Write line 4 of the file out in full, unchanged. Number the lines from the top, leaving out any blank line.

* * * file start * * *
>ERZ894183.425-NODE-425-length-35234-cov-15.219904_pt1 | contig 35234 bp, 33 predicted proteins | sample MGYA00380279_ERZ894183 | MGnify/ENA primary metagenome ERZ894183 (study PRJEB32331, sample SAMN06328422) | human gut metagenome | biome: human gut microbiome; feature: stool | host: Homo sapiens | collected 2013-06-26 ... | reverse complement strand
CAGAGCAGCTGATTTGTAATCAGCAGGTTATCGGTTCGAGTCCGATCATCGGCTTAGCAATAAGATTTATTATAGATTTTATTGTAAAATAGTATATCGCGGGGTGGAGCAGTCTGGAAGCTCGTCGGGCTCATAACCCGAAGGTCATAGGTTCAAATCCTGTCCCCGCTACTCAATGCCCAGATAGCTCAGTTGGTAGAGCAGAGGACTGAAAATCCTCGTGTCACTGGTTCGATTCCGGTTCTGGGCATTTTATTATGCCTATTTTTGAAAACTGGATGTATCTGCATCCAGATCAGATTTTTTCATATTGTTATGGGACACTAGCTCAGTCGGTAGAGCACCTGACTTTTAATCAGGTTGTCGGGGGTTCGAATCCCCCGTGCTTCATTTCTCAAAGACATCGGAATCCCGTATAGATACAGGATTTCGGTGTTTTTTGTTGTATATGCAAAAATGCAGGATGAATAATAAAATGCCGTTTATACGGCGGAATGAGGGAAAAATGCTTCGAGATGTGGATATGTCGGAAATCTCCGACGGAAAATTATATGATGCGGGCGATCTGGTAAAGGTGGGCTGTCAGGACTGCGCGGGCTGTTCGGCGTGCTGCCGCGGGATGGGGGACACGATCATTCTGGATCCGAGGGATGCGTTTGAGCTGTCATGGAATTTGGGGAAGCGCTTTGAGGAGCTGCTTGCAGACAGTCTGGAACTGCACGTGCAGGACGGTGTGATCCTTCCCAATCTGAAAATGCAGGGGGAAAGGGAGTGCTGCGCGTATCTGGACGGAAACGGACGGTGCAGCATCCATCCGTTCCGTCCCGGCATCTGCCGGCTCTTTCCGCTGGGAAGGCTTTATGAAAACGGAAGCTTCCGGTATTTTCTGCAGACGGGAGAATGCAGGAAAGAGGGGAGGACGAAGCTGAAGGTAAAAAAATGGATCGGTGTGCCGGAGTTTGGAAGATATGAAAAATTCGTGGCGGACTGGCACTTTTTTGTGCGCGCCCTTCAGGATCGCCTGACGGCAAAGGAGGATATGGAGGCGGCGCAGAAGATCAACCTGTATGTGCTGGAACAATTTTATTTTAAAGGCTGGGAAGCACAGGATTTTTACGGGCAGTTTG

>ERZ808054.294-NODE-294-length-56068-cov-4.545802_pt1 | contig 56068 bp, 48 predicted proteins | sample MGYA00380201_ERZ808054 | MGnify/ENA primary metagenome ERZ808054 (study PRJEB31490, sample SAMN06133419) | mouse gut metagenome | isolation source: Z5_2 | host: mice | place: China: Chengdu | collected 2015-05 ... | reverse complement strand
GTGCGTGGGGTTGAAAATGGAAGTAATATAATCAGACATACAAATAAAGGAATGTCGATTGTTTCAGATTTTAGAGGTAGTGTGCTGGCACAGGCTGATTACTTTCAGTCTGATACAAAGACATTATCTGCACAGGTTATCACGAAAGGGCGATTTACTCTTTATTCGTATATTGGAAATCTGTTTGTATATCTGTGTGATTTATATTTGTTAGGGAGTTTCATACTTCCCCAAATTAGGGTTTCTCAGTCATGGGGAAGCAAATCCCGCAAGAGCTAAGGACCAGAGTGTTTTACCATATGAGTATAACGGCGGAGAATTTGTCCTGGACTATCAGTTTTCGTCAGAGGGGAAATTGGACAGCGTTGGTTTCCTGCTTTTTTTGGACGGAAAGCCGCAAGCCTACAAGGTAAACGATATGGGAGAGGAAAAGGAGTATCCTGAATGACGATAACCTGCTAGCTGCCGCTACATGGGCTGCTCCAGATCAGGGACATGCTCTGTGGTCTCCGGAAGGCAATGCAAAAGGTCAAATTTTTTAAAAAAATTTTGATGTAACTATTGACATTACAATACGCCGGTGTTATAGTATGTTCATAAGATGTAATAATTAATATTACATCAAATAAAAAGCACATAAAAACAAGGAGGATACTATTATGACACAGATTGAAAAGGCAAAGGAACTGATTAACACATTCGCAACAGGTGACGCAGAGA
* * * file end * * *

GTGCGTGGGGTTGAAAATGGAAGTAATATAATCAGACATACAAATAAAGGAATGTCGATTGTTTCAGATTTTAGAGGTAGTGTGCTGGCACAGGCTGATTACTTTCAGTCTGATACAAAGACATTATCTGCACAGGTTATCACGAAAGGGCGATTTACTCTTTATTCGTATATTGGAAATCTGTTTGTATATCTGTGTGATTTATATTTGTTAGGGAGTTTCATACTTCCCCAAATTAGGGTTTCTCAGTCATGGGGAAGCAAATCCCGCAAGAGCTAAGGACCAGAGTGTTTTACCATATGAGTATAACGGCGGAGAATTTGTCCTGGACTATCAGTTTTCGTCAGAGGGGAAATTGGACAGCGTTGGTTTCCTGCTTTTTTTGGACGGAAAGCCGCAAGCCTACAAGGTAAACGATATGGGAGAGGAAAAGGAGTATCCTGAATGACGATAACCTGCTAGCTGCCGCTACATGGGCTGCTCCAGATCAGGGACATGCTCTGTGGTCTCCGGAAGGCAATGCAAAAGGTCAAATTTTTTAAAAAAATTTTGATGTAACTATTGACATTACAATACGCCGGTGTTATAGTATGTTCATAAGATGTAATAATTAATATTACATCAAATAAAAAGCACATAAAAACAAGGAGGATACTATTATGACACAGATTGAAAAGGCAAAGGAACTGATTAACACATTCGCAACAGGTGACGCAGAGA